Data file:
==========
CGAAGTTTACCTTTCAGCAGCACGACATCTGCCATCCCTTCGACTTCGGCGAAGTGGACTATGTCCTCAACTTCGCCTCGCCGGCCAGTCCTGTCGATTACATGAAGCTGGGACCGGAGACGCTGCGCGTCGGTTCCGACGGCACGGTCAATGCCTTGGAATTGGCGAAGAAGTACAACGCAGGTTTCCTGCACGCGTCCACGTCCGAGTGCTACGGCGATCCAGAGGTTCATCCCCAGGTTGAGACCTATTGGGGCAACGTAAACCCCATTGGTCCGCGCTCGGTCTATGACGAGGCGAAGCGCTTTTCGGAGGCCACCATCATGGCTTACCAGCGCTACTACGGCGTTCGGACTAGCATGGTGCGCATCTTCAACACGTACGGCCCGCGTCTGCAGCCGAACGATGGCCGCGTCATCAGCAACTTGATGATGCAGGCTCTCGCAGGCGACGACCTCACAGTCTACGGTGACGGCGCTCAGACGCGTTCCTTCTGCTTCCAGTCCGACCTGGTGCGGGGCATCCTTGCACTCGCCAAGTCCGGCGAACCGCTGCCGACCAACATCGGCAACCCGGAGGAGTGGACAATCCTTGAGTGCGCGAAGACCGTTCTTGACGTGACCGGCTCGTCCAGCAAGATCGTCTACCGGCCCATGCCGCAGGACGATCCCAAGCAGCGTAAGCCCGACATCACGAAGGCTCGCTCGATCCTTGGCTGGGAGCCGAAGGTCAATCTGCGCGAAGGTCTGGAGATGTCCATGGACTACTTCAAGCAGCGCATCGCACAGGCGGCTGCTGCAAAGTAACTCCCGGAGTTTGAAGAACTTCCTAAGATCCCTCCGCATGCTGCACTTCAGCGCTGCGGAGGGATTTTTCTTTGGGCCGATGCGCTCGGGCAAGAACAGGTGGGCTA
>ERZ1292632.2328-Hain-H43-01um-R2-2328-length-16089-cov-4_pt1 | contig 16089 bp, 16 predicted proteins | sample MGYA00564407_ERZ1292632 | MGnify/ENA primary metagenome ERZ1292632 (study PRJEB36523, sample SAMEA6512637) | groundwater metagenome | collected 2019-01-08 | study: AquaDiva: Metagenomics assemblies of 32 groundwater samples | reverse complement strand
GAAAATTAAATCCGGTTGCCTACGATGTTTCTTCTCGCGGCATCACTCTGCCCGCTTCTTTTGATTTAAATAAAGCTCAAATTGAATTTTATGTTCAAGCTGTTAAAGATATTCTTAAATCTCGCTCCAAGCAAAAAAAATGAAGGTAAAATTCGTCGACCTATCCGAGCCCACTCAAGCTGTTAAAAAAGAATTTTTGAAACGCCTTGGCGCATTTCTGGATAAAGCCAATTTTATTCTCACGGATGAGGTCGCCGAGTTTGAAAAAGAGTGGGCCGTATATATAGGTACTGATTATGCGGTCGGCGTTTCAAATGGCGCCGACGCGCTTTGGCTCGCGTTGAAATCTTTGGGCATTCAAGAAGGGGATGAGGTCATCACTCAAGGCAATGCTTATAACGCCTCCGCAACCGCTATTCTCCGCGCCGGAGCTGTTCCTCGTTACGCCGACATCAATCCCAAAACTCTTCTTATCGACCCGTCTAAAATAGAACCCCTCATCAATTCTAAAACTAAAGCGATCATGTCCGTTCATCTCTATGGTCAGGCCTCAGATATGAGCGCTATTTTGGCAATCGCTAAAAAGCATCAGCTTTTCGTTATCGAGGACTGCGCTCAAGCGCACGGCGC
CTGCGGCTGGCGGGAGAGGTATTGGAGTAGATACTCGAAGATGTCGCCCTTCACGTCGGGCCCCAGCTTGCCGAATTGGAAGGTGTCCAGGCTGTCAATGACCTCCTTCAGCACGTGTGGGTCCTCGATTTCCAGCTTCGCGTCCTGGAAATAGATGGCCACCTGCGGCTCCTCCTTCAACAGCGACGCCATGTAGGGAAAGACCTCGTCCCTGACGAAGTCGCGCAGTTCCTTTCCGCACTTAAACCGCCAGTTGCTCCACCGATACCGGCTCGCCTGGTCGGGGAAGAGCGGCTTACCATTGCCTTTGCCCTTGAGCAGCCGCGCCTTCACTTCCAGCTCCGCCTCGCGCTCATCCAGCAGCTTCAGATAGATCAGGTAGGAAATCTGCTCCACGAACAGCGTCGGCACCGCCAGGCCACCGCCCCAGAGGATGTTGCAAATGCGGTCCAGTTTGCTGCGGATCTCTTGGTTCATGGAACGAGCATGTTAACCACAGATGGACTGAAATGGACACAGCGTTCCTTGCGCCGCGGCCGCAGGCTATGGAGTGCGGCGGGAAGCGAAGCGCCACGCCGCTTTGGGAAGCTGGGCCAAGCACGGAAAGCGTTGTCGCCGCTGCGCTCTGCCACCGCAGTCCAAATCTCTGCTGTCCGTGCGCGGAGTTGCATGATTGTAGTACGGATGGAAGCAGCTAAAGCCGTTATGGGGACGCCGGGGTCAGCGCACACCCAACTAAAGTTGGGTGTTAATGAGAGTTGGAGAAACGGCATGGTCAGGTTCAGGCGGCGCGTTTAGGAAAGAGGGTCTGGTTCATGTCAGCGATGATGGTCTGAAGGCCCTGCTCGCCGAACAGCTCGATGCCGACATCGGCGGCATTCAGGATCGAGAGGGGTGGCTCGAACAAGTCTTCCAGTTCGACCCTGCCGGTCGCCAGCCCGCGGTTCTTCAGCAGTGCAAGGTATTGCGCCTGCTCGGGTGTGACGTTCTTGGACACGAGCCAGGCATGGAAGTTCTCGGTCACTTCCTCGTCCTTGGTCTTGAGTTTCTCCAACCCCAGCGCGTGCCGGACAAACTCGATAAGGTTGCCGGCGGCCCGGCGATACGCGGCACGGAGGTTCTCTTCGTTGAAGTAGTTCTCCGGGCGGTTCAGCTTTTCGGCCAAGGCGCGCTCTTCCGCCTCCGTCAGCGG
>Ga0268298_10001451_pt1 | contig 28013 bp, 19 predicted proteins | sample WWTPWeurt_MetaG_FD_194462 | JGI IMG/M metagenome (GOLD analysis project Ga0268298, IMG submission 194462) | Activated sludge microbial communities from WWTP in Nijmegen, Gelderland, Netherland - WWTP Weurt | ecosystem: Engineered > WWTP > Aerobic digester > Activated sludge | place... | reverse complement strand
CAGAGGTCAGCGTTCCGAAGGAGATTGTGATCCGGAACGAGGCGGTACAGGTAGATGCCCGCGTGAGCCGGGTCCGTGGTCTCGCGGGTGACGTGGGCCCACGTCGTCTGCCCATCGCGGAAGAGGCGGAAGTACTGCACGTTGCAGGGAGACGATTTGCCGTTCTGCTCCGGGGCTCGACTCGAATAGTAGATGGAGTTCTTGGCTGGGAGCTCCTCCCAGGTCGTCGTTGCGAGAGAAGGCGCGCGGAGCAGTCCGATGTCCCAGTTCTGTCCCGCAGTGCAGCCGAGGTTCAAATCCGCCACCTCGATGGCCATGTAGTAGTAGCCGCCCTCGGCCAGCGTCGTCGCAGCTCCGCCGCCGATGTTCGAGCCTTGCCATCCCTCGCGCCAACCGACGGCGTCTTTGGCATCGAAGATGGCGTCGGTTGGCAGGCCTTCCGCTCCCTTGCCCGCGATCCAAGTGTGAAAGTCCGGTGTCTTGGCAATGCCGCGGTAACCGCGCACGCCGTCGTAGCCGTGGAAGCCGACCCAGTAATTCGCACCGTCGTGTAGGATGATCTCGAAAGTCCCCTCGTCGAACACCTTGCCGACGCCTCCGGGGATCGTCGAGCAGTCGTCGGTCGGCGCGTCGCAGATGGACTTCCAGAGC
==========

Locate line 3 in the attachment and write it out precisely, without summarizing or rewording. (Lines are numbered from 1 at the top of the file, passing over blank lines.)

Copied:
GAAAATTAAATCCGGTTGCCTACGATGTTTCTTCTCGCGGCATCACTCTGCCCGCTTCTTTTGATTTAAATAAAGCTCAAATTGAATTTTATGTTCAAGCTGTTAAAGATATTCTTAAATCTCGCTCCAAGCAAAAAAAATGAAGGTAAAATTCGTCGACCTATCCGAGCCCACTCAAGCTGTTAAAAAAGAATTTTTGAAACGCCTTGGCGCATTTCTGGATAAAGCCAATTTTATTCTCACGGATGAGGTCGCCGAGTTTGAAAAAGAGTGGGCCGTATATATAGGTACTGATTATGCGGTCGGCGTTTCAAATGGCGCCGACGCGCTTTGGCTCGCGTTGAAATCTTTGGGCATTCAAGAAGGGGATGAGGTCATCACTCAAGGCAATGCTTATAACGCCTCCGCAACCGCTATTCTCCGCGCCGGAGCTGTTCCTCGTTACGCCGACATCAATCCCAAAACTCTTCTTATCGACCCGTCTAAAATAGAACCCCTCATCAATTCTAAAACTAAAGCGATCATGTCCGTTCATCTCTATGGTCAGGCCTCAGATATGAGCGCTATTTTGGCAATCGCTAAAAAGCATCAGCTTTTCGTTATCGAGGACTGCGCTCAAGCGCACGGCGC